Water and the Plating Process: Part 3

As we have discussed in part 1 and part 2 of this series, water is very important to the plating process. As an astute reader will recall, we are discussing how different types of water will affect the plating process. This week, we will wrap up the discussion with Purified Water.

Purified Water

Purified water, such as RO or DI water, will contain few to zero ions. Thus, it is very different from soft or hard water in how it relates to cleaner baths. Since there is a dearth of stuff in solution, purified water will not inhibit saponification. Purified water will also not increase the amount of sludge in the bottom of a cleaner. With purified water, you do not need to worry about some of the cleaner being used to soften the water, nor will you run into any extra issues with getting all of the cleaner into solution. Sounds like magical stuff, right? Well, purified water does have a down side, its cost. Relatively speaking, purified water is much more expensive than hard water, and is even more expensive than softened water.


The cost of purified water is its constant downfall. Were it as cheap as hard water, there would be absolutely no reason to use anything else. Because of this, purified water rinse tanks are not much more than a nice thought for many platers. Purified water is truly ideal in a rinse tank situation, since it will add next to zero to the process, and will readily accept soils/soaps from the surface of a part. There are ways to maximize rinsing with non-purified water, such as counter flowing the rinse tanks. As you might imagine, the effect of this practice would be amplified in a rinse containing purified water. Follow our blog to learn more about counter flowing rinses, and why you should be doing this if you haven’t yet. In the meantime, refer to last week’s blog post for more regarding rinsing.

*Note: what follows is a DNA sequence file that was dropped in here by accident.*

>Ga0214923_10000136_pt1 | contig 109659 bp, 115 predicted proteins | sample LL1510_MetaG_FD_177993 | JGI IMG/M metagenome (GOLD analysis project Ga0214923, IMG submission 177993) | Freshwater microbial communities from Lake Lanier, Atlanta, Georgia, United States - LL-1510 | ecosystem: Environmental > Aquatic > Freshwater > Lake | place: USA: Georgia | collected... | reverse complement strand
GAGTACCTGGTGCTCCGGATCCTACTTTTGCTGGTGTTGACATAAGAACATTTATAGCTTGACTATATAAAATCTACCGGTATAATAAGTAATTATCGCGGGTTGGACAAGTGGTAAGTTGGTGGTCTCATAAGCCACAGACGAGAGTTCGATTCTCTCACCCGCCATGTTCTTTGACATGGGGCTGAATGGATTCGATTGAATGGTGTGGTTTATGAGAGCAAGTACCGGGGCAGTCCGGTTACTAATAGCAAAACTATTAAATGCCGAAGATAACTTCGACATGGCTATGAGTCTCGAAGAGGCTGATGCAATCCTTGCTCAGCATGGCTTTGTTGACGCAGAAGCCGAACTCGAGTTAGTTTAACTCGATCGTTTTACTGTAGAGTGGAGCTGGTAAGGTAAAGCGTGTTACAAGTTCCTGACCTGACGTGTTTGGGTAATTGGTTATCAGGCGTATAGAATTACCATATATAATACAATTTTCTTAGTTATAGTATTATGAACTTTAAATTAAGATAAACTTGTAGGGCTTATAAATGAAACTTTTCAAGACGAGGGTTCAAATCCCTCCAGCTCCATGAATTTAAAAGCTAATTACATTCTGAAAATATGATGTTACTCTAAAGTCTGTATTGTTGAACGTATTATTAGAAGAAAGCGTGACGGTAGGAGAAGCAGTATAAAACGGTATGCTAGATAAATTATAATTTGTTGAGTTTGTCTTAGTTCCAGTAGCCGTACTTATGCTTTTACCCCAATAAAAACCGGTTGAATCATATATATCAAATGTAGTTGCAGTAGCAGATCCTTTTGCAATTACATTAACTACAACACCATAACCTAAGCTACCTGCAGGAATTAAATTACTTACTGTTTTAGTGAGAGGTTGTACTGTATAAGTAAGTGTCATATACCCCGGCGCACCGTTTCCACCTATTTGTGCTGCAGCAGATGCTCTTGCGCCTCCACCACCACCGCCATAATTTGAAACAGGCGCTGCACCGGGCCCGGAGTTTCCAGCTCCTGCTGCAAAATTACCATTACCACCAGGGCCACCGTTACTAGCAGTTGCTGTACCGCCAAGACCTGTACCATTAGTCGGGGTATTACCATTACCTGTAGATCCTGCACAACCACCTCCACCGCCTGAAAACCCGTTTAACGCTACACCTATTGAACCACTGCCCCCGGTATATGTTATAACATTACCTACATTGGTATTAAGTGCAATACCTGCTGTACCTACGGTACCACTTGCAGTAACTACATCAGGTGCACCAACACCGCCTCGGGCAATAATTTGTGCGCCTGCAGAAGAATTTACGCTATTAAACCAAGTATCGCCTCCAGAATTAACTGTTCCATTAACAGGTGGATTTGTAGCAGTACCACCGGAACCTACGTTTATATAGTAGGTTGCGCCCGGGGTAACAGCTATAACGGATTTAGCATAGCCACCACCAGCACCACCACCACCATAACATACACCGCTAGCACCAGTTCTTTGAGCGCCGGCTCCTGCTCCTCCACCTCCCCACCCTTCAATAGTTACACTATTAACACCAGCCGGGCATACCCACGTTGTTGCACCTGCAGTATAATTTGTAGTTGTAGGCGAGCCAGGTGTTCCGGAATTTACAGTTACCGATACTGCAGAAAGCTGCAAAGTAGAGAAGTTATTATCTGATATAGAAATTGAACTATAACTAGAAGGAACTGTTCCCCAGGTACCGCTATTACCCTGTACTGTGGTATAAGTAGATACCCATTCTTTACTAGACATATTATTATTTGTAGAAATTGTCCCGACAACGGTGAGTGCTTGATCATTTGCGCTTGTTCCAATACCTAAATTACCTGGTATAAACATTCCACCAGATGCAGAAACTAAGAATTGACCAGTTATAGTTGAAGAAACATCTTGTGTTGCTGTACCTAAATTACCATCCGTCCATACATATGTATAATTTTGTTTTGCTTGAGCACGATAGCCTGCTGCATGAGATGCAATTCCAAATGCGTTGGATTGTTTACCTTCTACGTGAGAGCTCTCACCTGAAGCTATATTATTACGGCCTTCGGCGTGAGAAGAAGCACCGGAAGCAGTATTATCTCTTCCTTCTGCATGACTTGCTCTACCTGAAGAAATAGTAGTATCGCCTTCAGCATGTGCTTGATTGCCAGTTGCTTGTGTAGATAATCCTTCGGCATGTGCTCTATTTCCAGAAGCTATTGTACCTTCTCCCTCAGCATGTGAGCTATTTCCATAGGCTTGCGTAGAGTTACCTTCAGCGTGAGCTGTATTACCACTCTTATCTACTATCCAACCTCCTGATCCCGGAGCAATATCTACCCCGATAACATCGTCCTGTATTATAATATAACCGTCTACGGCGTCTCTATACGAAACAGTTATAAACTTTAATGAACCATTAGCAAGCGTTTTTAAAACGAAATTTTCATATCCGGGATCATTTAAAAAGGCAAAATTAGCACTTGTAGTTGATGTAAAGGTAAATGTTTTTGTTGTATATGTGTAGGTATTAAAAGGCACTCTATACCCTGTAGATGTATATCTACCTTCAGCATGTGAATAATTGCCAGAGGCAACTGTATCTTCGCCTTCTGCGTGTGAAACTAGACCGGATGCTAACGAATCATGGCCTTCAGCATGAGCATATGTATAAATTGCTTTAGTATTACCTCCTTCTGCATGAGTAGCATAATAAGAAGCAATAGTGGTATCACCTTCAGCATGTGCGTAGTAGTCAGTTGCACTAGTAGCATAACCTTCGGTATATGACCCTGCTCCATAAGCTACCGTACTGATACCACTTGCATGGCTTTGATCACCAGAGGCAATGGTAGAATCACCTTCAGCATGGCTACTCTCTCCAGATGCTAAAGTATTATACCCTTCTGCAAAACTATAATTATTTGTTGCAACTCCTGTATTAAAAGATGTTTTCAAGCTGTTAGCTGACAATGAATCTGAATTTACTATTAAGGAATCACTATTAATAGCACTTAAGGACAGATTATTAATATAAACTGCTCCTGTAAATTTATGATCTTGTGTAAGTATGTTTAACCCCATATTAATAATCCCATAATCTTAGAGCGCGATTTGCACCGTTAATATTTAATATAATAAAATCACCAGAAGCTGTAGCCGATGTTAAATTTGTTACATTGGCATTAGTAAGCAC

As you have likely gathered thus far, purified water will cause little to no problems in the plating and post treatment tanks. You will not need to worry about sludge or outside contamination from your water source. You can be sure that whatever you put into the tank is the only thing present, and thus the only things that you need to monitor. In fact, I would make the argument that since your plating and post treatment tanks likely represent the biggest dollar value to you, that this is where the relatively high cost of RO or DI water may be worth paying. As they say, put good in, get good out.

To wrap things up nicely, there are three different types of water, and each affects plating in different ways. Hard water, while likely the cheapest water, has the potential to cause the most issues. Soft water, likely middle of the price range, in general does not have nearly as many problems as hard water. And finally, purified water, the most expensive of the bunch, should cause almost no issues in a plating line.

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